The empire strikes back

As we drift farther downstream into the postmodern era, the battle between the élite institutions of modernism and the culture will intensify. The culture is on the offensive, forcing the establishment to defend itself, and that is already underway. On the modernist side, the war will be fought by the keepers of the status quo — the lawyers of the land. On the culture’s side will be technology and the participatory nature that it brings with it.

The defenders know this and will do everything they can to prevent it, trying to use the courts and the legal system in attempts to rope the wild stallion and return it to their barn.

In the last few days, a plan that can only be described as sinister from our friends in the recording industry is being exposed. The idea is right out of the Sopranos — use the threat of lawsuits to force ISPs into “taxing” every user $5 to download music via the Internet. TechCrunch is on top of the story.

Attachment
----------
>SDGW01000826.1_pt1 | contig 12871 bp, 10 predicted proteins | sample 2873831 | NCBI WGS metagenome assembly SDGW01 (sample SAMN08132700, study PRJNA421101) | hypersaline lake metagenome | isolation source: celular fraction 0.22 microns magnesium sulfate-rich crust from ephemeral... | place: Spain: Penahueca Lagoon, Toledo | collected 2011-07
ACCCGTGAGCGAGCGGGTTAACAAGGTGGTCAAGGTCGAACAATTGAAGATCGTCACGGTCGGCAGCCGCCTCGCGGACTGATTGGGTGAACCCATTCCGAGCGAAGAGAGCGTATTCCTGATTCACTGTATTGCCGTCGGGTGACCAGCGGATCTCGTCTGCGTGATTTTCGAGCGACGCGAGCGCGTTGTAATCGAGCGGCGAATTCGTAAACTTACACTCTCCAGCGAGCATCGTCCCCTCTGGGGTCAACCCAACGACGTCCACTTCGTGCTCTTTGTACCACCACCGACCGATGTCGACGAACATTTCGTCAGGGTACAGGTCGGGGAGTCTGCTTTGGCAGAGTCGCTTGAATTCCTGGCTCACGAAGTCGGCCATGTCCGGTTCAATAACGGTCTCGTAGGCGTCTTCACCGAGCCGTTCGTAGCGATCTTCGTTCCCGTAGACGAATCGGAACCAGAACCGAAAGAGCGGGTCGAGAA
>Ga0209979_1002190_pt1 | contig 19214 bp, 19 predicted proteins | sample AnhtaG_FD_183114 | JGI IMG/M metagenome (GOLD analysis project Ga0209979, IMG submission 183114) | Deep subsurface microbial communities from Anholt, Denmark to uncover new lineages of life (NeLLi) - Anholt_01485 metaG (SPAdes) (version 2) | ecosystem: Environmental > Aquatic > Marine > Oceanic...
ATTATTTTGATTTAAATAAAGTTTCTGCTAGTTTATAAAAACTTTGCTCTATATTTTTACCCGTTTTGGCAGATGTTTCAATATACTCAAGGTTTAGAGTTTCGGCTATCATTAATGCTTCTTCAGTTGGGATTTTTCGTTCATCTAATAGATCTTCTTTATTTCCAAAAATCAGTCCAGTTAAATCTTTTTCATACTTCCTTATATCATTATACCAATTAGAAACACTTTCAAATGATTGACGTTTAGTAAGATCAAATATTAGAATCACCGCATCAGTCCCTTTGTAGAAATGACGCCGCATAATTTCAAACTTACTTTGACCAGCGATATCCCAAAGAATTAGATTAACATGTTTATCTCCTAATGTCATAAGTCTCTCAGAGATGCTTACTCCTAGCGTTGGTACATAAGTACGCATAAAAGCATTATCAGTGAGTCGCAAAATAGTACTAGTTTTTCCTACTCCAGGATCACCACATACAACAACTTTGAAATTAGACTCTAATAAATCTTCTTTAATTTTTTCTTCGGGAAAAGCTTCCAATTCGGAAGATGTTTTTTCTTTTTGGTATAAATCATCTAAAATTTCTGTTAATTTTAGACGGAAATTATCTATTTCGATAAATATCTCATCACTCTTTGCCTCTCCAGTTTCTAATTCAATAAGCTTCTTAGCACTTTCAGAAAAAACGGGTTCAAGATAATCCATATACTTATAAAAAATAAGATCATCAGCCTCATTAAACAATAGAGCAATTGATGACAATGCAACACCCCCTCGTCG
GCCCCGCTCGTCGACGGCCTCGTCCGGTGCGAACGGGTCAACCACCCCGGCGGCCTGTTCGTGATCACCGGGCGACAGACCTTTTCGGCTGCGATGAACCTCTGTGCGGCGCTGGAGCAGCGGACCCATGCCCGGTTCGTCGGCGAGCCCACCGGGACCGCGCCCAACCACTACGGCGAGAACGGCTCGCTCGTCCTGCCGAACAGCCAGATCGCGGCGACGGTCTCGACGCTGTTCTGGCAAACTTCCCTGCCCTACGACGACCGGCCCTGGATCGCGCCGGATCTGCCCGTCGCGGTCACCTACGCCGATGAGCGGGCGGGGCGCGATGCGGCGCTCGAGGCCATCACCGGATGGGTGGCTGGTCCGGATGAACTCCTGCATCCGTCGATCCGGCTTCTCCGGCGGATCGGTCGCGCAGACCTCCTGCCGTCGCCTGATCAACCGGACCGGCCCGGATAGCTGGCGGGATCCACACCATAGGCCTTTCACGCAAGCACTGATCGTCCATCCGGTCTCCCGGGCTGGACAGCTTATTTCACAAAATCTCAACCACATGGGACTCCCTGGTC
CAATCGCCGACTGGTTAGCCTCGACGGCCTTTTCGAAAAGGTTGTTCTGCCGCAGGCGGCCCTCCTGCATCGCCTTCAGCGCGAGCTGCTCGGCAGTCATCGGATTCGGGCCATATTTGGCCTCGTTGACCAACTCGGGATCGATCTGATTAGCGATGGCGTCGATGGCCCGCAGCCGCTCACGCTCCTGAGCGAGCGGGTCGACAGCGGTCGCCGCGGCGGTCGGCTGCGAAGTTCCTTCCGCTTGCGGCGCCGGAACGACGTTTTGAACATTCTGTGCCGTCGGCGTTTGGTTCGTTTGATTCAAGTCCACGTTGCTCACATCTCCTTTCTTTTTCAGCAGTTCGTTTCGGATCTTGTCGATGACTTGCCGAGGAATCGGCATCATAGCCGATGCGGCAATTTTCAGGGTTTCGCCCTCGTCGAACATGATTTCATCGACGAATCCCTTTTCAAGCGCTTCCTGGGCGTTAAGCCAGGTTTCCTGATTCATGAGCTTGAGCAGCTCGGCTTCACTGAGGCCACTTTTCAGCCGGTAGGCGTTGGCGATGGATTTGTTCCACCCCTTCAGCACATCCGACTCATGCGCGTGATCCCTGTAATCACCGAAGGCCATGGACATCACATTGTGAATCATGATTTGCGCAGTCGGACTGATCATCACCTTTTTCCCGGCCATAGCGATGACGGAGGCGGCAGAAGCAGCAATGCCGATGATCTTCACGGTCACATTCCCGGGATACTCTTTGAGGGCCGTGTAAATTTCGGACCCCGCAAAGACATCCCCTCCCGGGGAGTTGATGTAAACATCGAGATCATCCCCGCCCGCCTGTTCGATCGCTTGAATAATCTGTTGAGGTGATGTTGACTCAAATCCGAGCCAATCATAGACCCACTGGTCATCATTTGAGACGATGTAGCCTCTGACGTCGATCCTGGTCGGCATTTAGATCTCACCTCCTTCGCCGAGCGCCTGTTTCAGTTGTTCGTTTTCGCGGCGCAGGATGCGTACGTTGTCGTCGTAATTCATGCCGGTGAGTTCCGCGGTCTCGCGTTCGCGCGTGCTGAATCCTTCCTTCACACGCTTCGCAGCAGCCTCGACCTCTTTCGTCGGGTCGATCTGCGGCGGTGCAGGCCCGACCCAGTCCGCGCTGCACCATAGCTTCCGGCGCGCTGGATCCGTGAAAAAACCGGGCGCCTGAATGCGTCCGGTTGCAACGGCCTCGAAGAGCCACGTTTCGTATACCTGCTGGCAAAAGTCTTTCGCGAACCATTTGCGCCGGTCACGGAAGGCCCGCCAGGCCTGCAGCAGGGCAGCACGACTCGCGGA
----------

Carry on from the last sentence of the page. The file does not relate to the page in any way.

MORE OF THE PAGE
The tax will not, in fact, be mandatory. But that is misleading — it won’t be mandatory for ISPs who provide Internet access to actual users. But if ISPs join the scheme, it will apply to all of their customers and be added to their bill as a surcharge.

Why will ISP’s agree to this? Mainly to avoid liability. The core of the plan is a covenant not to sue anyone who pays the fee. (industry insider Jim) Griffin touched on this in the article, saying ISPs will want to “discharge their risk” around file sharing that occurs over their networks.

The rollout plan will hit colleges and universities first, who will simply add the fee to tuition bills so they won’t have to worry about getting dragged into lawsuits. Then Griffin will approach consumer ISPs. If an ISP joins, their users will not have the option of not paying, even if they don’t download music from the Internet. So, basically, the tax is only voluntary if you define avoiding it as not going to college, or using the Internet.

TechCrunch calls it “government endorsed extortion, nothing more and nothing less,” and I couldn’t agree more. While the record companies would find relief from such a plan, imagine what it would do to stifle innovation and creativity.

Meanwhile, the RIAA is lobbying Congress hard to explore the idea of universities “filtering” their networks to stop allegedly illegal downloading. What would you do, if you ran a big school, install filtering applications or simply pass along the $5 “tax” to students. No brainer.